BRUSSELS, March 17, 2016 (LifeSiteNews) – A handful of Belgian lawmakers are trying to obtain a radical change to the rules governing euthanasia in the country, where so-called “mercy-killing” has been legal since 2002.
Not content with one of the most liberal euthanasia laws in the world, the socialist representatives now want to oblige doctors who have conscientious objections to killing their patients asking for euthanasia, to refer them to a doctor who is prepared to do so. This has been interpreted as a sort of new obligation to accede to all euthanasia requests within a very short period of time, and the wording of the proposed legislation supports this. The changes also include enhanced rights attached to a patient’s “living will” as well as the negation of the right to conscientious objection for institutions.
Surprisingly, the Belgian press paid minimal attention to the three draft laws submitted to the Chamber of Representatives on February 23 by six socialist members; they even went unnoticed in the Flemish papers. It must be said that they constitute a second or third attempt in this direction: very similar draft laws were unsuccessfully put before the Parliament in 2013.
In England, where the euthanasia debate is still ongoing, the news item was picked up by The Daily Mail under the shocking headline: “Belgian lawmakers to vote on world's first death on demand law which would mean no doctor could stop a patient who wants to die.” The newspaper added that the new laws were said to “have a high chance of getting support from parliamentarians.” This remains to be seen, in particular because draft law 1677/001 compelling referral of patients to doctors willing to perform euthanasia appears to be at odds with the law it aims to amend. Under the present system, a patient asking for death has no right to the procedure, and it is up to the doctor to make the final decision in view of a series of legal requirements.
The text presented by Laurette Onkelinx and others would all but destroy Belgian doctors’ right to conscientious objection. Nothing – for as long as it lasts – can oblige a physician to administer a lethal injection to a patient who is asking for one. But much as doctors refusing to do abortions are in many countries obliged to refer women to a practitioner who is known to perform them, making them complicit to the act, the Belgian representatives want to ensure that candidates for euthanasia are put in contact with a doctor who is willing for them to obtain the procedure.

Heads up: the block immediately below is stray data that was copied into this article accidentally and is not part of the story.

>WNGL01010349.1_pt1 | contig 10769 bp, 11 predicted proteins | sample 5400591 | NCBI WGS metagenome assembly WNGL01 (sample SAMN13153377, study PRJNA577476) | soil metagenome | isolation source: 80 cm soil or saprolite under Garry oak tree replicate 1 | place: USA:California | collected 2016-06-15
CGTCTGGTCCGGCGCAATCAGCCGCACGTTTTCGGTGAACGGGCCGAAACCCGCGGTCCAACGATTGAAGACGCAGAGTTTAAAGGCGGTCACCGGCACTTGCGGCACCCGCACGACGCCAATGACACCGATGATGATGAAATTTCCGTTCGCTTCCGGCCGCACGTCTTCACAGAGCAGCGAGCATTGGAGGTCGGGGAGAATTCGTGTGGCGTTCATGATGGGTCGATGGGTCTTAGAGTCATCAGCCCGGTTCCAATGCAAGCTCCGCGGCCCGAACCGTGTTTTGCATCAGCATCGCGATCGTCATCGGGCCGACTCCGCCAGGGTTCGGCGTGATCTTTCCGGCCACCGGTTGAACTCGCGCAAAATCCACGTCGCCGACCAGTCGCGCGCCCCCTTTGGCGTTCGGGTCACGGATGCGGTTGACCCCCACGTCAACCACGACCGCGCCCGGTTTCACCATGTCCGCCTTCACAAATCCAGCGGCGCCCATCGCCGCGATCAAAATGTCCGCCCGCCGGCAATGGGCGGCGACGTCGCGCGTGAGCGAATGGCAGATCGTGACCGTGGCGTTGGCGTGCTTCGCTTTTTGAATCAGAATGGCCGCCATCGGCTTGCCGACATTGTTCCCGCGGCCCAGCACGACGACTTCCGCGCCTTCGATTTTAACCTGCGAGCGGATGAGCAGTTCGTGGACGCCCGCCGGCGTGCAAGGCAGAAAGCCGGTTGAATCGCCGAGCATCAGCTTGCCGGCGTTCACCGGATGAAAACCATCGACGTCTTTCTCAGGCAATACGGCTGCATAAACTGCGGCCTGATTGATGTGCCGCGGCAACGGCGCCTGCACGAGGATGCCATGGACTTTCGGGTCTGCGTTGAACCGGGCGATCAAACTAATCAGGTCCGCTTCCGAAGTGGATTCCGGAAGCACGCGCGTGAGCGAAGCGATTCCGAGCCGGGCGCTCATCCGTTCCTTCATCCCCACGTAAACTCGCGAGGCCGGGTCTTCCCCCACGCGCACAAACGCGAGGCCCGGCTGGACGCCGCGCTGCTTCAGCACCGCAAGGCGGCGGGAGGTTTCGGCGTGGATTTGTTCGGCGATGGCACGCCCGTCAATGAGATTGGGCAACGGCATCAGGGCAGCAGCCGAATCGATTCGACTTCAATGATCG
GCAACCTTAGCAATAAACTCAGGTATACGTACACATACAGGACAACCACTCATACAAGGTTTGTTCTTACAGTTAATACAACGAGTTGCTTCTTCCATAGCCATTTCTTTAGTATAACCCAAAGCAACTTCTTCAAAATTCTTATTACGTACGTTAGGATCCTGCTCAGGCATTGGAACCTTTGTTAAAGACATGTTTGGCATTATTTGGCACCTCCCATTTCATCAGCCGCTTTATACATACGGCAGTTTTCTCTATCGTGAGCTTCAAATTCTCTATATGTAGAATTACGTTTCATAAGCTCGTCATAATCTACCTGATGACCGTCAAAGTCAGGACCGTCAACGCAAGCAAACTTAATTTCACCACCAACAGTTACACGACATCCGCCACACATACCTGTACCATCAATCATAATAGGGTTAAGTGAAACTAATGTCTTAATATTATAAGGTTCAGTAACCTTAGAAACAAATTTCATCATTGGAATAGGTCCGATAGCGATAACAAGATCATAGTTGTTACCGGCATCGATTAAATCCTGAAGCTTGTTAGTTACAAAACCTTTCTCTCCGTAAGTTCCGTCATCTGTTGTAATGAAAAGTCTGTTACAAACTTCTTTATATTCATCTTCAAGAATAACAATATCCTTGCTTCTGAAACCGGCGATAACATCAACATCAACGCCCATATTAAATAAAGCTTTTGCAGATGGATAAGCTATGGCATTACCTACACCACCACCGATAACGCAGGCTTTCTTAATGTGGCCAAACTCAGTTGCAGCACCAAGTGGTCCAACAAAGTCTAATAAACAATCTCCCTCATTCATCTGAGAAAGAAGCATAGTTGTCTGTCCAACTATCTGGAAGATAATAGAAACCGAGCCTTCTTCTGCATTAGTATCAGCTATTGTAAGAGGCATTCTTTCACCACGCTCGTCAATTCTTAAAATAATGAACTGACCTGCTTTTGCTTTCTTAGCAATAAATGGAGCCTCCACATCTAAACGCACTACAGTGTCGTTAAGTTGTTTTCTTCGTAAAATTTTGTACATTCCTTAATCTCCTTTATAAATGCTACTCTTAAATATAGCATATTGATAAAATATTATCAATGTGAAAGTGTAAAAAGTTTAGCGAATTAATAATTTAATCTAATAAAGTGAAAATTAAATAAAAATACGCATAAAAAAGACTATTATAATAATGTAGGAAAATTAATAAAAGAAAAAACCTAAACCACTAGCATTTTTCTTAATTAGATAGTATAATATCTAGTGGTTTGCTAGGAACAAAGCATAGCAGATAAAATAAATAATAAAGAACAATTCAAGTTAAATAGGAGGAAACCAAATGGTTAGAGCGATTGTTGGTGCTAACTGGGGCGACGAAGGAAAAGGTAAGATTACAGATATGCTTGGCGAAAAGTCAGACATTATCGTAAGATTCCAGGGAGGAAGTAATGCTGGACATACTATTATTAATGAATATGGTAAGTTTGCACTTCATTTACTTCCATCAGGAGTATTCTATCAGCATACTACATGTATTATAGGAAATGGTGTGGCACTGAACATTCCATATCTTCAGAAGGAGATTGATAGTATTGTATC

The analogy is far from perfect: abortion is a procedure that is available on demand in the countries where such laws exist; euthanasia is a medical decision consequent to a patient’s demand, but under legally defined circumstances.
Draft law 1677/001 sets a seven-day limit for doctors who are faced with a euthanasia request to give their answer, of which they must inform either the patient or his or her person of trust. The French version of the text adds that the doctor must give reasons for the refusal. These can be linked to conscientious objection or to case-linked objection: at any rate, the doctor is then obliged to communicate the patient’s medical file to “another doctor who will accede to his or her euthanasia request,” says the draft law.
This appears to suppose that the second doctor will of necessity be prepared to euthanize the patient, whatever the circumstances. Strange indeed, as euthanasia remains a criminal offense in Belgium: all such acts are supposed not only to meet legal conditions but to be reported to a commission that decides whether the procedure required investigation or even prosecution. While it is true that the Belgian commission has seldom if ever decided that the law’s criteria – including unbearable suffering – were not met, creating what would appear as a fully-fledged “right to die” would contradict the existing law.
Draft law 1676/001 creates a mirror right to conscientious objection: the amended euthanasia law could affirm a right to perform the act. It reads: “No doctor can be stopped from performing a euthanasia in virtue of a convention. When necessary, such a prohibition clause would be deemed unwritten.”
This means that hospitals, hospices, and other institutions would not be allowed to invoke the right to conscientious objection in order to prohibit euthanasia to take place within their walls. The text is a direct attack on those Roman Catholic health care institutions – and all others who want to remain true to their duty of protecting life – that refuse to perform euthanasia. It must be added that most Catholic hospitals are happy to provide it. The fact that the euthanasia lobby is relentlessly hunting down the few hospitals where euthanasia is not a matter of course is a sure sign of its totalitarianism.
Last but not least, the third draft law wants to abolish the “sunset clause” attached to living wills, giving them indefinite validity instead of the five-year span in which they are currently taken into account by physicians. The text underscores the fact that it is often difficult to determine the date when a patient is no longer capable of expressing his or her will, and thus to see whether a living will made in view of such a situation is or not older than five years.
While the proposed law does allow patients to put a personal limit on their living will’s validity, the new “default setting” would create a situation where a young person’s living will would be applicable to the aged and changed person he or she would later become.
But that is the whole point of euthanasia: more and more, its proponents want euthanasia to be considered as a right, or at least the “right” solution to situations of age, fragility and dementia.
How far will the Belgians go? At the present time, the most worrying aspect of the proposed changes is that hardly anyone seems to care.